Tuesday, 21 June 2016
Nigerian government sacks all medical doctors on strike
Posted by Health Journo
Resident doctors in Nigerian government hospitals embarked on a nationwide strike on Monday, asking for 7 months salaries debt to be paid.
That's quite a lot, really and many of them would probably have stayed back because of their passion for care but we all know that passion is not enough.
The minister of health, Prof. Isaac Adewole, has carried out his threat. At an event organised by the Lagos State University Teaching Hospital LASUTH, celebrating the hospital's first kidney transplant, the minister has said that any doctor who went on strike would be fired.
Prof. Adewole has directed chief medical directors (CMDs) and medical directors (MDs) of federal government tertiary health institutions to fill the vacancies created by resident doctors who have “abandoned” their training programme.
According to Boade Akinola, spokesperson of the ministry, the directive was contained in a circular signed by Amina Shamaki, permanent secretary of the ministry.
The circular reads:
“It has come to the notice of the management of the ministry that some resident doctors in your establishment have voluntarily withdrawn from the residency training program by refusing to report for training without authorisation. public service rule, PSR 030402 (e) is relevant.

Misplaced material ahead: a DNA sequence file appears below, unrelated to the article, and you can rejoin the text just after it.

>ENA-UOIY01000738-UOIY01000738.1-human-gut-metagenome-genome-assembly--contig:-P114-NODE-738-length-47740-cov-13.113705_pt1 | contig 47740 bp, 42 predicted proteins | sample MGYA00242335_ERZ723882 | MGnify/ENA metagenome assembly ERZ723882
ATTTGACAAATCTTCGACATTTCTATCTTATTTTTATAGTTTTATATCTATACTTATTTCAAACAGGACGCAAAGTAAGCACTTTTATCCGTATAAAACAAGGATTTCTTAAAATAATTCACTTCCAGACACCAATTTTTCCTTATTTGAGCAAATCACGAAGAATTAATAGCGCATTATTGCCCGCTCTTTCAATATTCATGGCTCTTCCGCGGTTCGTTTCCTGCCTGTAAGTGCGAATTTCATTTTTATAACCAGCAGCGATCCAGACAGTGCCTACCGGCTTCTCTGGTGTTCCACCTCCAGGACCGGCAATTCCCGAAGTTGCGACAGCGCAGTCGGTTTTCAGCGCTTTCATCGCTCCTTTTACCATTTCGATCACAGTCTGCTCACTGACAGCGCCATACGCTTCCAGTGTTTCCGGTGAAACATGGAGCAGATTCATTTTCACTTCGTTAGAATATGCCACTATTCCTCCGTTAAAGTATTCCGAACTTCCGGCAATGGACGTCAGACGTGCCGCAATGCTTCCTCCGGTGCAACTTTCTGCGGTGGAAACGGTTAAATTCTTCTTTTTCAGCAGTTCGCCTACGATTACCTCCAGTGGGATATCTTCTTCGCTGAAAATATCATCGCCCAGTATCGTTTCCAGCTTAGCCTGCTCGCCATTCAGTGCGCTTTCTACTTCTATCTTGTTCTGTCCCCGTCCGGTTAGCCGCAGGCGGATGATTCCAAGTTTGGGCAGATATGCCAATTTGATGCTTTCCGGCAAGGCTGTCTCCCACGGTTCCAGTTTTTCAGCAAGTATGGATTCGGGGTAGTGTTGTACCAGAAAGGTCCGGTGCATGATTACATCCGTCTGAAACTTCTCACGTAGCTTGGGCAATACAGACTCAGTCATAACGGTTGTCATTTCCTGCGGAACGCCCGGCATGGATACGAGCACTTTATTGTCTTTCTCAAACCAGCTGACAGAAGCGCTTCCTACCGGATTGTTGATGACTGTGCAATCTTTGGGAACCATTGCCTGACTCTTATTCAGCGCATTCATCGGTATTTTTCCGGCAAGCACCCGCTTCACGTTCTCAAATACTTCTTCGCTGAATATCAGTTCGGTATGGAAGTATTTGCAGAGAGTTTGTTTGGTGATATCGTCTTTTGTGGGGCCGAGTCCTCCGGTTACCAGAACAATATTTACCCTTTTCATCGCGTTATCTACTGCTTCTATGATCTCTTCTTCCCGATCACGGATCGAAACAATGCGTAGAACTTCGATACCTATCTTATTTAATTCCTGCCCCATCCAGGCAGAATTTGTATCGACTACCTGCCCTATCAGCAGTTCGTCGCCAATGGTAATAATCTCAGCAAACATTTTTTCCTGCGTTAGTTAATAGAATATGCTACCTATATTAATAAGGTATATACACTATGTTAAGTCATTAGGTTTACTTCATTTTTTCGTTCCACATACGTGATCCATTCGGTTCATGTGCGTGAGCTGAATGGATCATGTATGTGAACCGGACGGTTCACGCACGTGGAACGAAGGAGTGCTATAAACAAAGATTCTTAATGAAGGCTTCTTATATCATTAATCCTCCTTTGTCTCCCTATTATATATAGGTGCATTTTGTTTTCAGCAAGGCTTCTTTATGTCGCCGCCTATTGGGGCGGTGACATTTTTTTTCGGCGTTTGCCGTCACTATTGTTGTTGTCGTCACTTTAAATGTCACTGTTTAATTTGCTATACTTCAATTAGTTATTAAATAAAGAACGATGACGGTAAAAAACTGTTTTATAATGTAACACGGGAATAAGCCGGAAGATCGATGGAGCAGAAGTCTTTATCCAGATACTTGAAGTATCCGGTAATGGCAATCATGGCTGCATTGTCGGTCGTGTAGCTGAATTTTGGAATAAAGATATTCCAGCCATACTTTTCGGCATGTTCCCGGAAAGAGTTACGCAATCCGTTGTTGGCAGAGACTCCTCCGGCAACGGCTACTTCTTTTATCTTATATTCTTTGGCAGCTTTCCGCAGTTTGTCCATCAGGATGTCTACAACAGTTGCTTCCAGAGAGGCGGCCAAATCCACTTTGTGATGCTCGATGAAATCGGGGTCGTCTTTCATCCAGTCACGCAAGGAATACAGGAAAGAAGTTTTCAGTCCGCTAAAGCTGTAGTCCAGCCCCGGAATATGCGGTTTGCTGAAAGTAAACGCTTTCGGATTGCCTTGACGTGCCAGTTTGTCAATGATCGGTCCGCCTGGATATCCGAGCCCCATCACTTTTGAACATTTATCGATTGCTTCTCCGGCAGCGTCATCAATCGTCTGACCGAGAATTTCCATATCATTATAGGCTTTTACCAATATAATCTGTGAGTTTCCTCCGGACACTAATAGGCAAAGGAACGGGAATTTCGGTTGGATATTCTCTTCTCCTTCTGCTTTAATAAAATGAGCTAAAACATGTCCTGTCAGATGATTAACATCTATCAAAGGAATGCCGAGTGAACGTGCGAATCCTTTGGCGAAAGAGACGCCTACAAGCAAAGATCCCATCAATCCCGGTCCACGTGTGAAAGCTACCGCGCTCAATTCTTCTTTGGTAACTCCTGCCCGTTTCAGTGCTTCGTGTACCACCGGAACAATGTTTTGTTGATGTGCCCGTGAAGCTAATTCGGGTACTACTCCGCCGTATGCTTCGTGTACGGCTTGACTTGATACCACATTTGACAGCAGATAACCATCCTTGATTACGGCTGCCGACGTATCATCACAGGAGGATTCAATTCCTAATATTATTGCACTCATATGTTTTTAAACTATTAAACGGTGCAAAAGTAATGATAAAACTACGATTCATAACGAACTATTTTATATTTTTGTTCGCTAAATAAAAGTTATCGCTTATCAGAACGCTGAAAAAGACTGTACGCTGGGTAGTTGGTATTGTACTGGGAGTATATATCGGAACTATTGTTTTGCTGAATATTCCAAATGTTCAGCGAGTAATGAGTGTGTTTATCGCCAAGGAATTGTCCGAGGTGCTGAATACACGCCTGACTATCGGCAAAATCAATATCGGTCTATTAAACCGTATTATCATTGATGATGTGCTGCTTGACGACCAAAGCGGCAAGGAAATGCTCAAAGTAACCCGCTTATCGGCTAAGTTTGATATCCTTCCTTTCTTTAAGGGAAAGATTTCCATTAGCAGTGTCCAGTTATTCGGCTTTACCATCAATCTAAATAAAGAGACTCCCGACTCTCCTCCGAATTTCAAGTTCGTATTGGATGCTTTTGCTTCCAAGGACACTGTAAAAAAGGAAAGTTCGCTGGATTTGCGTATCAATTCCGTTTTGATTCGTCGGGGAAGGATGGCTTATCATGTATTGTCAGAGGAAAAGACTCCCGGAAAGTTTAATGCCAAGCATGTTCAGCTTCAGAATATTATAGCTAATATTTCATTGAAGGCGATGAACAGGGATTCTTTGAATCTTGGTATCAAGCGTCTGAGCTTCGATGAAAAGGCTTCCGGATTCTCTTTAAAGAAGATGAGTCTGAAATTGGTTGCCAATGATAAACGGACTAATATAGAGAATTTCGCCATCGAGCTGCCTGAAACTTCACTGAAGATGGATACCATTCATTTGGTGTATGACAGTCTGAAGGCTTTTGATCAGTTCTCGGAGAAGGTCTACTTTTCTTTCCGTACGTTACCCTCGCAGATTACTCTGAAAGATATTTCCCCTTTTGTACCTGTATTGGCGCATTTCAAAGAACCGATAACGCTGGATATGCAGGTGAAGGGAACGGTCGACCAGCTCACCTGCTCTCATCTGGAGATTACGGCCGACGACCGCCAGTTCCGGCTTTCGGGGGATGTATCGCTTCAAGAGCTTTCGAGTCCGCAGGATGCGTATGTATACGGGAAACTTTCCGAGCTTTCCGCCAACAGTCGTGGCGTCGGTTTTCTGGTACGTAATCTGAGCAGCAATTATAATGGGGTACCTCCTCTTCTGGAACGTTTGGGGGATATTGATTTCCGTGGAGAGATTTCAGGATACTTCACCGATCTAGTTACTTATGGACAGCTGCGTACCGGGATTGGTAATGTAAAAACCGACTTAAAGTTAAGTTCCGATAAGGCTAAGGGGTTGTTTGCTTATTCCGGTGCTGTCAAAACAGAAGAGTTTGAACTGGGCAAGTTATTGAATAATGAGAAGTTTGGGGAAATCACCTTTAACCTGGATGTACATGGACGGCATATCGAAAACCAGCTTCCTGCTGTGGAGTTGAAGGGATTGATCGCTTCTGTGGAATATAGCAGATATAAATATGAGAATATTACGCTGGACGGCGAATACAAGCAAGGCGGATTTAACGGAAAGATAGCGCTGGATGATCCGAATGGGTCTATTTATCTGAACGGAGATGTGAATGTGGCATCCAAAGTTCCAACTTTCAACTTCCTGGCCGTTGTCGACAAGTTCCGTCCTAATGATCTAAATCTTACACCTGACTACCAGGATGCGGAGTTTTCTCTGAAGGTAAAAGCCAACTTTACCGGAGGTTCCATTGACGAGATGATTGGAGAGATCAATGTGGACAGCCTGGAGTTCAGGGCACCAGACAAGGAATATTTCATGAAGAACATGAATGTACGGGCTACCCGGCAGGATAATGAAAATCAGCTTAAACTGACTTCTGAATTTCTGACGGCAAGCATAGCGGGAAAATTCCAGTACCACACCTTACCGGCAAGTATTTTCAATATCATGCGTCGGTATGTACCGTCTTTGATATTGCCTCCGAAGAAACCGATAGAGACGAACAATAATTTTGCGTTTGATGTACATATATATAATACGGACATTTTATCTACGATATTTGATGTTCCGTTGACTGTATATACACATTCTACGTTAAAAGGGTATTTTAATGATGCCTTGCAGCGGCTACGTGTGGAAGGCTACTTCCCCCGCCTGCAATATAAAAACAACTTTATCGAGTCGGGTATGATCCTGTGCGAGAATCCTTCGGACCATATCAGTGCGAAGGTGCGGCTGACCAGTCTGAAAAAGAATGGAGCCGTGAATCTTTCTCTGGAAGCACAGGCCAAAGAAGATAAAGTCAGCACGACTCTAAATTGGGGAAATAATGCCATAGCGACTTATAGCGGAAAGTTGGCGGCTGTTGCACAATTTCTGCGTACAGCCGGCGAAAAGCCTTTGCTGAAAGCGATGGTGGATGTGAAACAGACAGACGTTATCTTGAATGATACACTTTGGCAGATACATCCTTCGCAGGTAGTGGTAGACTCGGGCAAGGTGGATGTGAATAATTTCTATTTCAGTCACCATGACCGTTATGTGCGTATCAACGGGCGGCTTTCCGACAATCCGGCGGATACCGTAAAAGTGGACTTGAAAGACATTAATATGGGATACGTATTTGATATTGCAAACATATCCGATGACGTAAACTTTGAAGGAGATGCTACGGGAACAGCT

“This is in spite of the ongoing negotiations on their demands put forward by the representatives of the National Association of Resident Doctors (NARD) under the auspices of the Nigerian Medical Association.
“In view of this development, you are hereby directed to replace all the doctors that have withdrawn their services, with others from the pool of applicants for the training programs in the various disciplines in order not to create ominous gap in training with attendant disruption of health care delivery in your facility.
“Meanwhile, the ministry is working with the panel on the review of the residency training programme in Nigeria, led by Professor Wole Atoyebi, the registrar of the National Postgraduate Medical College, to fast-track the development of a comprehensive blueprint for postgraduate training of doctors in the country.
“Please, ensure immediate compliance.”
Well, can we really blame the doctors who have bills to pay and families to maintain?
The government really needs to do something about the welfare of its medical professionals. This cannot happen in the western world where doctors are treated with dignity.